"Fully fibrous" is how Eovations describes its wood polymer composite (WPC) product, a technology that originated at a British polymer research institution and was a Dow Chemical project at one time. The patented process results in a composite profile that "replicates the fibrous structure of wood and creates a unique combination of strength, durability, aesthetic and workability properties," according to company information.
Dick McBride, general manager of operations at Universal Forest Products Inc., which is Eovations' parent company, told PlasticsToday that the company already has some commercial applications applying the technology. These include siding and trim, produced in Selma, AL, as well as OEM door components.
At this point, the company is both selling technology licenses and making composite components itself. McBride said there are currently no licensees, but added that, "A number of companies have expressed interest in the technology, and we continue discussions with many prospective licensees in a range of industries."
The technology was originally developed by Dow, in collaboration with the Polymer IRC at the University of Bradford in Britain. Ownership was transferred to Eovations in early 2010. At NPE 2012, extrusion technology supplier battenfeld-cincinnati announced plans to collaborate with Eovations on commercializing the technology.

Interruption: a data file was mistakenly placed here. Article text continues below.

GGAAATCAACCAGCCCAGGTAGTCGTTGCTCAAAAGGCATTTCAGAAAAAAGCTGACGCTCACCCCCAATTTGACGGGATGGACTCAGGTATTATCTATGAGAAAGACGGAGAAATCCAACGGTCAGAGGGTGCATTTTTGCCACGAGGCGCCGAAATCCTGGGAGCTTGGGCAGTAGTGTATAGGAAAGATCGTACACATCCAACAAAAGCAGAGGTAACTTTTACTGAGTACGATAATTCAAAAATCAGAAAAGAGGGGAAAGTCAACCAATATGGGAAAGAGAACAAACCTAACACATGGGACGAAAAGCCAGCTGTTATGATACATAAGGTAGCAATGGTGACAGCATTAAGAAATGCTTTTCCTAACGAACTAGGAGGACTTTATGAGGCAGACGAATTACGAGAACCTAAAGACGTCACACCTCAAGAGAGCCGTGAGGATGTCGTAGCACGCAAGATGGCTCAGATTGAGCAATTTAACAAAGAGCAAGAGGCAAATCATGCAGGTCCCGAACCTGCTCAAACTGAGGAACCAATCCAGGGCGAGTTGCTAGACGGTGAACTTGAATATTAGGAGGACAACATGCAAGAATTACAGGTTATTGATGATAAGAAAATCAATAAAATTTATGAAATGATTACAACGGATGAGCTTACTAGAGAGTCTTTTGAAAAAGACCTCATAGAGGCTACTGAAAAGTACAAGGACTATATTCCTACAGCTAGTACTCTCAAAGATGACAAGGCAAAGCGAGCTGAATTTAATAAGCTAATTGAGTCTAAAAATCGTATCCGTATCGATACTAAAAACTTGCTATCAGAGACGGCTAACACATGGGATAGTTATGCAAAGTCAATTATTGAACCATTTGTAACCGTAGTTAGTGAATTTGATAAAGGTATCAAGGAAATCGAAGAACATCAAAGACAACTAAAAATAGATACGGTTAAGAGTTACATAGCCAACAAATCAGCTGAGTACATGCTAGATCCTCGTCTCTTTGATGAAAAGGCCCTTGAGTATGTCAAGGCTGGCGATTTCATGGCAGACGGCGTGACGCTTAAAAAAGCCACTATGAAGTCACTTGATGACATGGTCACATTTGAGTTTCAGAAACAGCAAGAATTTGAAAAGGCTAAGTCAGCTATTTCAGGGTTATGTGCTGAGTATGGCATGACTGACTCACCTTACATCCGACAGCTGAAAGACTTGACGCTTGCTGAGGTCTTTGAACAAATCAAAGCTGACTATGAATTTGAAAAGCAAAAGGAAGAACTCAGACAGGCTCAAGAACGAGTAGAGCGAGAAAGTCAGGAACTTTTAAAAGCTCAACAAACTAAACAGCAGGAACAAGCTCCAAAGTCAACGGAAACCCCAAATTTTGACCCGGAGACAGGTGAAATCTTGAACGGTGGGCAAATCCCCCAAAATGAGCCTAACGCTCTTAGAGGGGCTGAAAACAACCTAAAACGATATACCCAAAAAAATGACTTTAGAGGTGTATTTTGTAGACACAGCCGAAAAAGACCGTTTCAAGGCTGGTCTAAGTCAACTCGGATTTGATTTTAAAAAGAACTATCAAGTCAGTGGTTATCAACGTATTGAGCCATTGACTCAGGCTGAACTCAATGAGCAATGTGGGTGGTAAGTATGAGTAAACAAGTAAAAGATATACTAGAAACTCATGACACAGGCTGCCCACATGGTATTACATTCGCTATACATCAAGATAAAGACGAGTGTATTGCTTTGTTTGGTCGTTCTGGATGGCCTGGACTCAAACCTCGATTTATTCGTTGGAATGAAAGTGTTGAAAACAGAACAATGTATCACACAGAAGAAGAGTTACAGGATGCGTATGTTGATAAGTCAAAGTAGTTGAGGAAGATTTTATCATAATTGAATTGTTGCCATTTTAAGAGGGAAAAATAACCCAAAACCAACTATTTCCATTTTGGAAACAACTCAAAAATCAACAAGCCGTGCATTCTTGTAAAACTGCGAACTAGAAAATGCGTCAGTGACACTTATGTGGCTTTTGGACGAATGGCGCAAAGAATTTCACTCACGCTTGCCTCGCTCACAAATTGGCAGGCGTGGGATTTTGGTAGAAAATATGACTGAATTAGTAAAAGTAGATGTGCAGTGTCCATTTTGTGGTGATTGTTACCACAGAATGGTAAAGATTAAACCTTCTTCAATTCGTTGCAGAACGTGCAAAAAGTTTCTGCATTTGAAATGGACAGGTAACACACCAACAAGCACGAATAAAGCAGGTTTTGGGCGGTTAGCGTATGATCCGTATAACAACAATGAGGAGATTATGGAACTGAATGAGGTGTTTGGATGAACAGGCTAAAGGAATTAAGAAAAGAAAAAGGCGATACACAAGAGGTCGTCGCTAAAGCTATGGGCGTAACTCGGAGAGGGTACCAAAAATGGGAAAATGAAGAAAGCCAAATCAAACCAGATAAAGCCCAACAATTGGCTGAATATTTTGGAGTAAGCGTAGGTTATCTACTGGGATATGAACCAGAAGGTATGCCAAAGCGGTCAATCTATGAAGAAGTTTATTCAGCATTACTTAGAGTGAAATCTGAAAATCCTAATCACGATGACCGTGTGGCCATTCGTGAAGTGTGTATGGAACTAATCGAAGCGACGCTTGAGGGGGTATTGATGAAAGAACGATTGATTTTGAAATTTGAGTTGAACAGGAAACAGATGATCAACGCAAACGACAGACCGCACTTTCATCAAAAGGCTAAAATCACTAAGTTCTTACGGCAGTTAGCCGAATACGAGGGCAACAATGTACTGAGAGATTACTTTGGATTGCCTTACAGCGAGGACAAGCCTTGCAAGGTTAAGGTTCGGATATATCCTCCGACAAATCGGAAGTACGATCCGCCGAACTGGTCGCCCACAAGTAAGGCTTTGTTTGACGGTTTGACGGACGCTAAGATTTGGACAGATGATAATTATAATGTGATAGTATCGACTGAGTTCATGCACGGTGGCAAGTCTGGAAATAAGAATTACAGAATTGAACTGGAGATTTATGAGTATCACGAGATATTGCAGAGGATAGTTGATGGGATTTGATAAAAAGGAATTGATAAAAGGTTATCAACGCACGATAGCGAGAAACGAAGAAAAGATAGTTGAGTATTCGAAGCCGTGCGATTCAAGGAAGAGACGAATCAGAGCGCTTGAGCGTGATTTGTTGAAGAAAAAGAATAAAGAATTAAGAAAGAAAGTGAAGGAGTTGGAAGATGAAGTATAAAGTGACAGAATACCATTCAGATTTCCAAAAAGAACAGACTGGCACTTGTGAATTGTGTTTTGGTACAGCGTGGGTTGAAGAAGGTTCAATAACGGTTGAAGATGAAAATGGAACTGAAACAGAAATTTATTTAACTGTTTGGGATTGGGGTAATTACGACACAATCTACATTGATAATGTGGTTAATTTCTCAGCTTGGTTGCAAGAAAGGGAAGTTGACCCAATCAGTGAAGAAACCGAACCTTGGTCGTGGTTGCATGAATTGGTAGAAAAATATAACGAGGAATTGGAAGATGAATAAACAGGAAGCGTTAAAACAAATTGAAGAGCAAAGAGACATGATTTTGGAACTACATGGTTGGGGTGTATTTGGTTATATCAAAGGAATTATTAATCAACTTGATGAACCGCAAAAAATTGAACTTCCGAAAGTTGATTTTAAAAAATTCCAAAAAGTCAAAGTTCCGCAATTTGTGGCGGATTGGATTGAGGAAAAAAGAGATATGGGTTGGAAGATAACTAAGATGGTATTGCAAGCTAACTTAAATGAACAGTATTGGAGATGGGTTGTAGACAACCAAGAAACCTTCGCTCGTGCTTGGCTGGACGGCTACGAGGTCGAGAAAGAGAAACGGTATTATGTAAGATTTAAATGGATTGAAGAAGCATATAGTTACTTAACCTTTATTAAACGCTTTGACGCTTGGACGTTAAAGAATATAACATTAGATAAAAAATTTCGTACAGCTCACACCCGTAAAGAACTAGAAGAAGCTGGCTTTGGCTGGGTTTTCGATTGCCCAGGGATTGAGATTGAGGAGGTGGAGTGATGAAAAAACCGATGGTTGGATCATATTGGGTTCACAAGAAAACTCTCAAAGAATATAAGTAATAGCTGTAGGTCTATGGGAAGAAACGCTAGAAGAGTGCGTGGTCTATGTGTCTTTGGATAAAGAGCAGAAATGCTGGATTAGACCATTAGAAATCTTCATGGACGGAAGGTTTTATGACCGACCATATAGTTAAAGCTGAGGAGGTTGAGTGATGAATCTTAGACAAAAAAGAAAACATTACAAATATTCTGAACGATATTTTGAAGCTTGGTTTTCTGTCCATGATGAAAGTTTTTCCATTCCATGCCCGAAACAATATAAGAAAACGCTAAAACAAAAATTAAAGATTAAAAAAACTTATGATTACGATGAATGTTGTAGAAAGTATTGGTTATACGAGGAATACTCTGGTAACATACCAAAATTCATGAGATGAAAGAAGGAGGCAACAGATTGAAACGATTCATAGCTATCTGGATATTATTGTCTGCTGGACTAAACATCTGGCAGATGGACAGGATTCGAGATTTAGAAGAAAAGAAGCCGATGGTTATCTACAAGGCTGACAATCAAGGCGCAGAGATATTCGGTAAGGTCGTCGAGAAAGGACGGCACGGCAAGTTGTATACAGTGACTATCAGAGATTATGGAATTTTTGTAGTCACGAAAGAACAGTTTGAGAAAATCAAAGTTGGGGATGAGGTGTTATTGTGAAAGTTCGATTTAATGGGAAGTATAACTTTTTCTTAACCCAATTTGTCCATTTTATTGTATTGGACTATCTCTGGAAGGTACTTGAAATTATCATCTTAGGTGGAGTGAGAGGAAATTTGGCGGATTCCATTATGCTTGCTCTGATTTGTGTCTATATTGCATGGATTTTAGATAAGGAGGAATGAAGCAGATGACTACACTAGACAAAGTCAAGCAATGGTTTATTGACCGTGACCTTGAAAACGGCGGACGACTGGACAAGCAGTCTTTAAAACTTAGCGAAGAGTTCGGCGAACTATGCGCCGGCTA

McBride said the company has multiple patents for the technology, including ones covering process, formulation, and applications.
Eovations promotes the fully fiberized thermoplastic-mineral composite as a candidate to replace wood, wood-plastic composite, plastic, and metal in a wide range of structural and nonstructural applications. Key appeal to the product: its similarity to natural wood. "The material can be machined, milled, cut and drilled using basic carpentry skills and common woodworking tools," Claude Brown, Eovations VP of Technology & Innovation said in a release. "Fastener acceptance and hold is excellent using conventional nails, screws and staples. Variations of the composite readily accept common paints."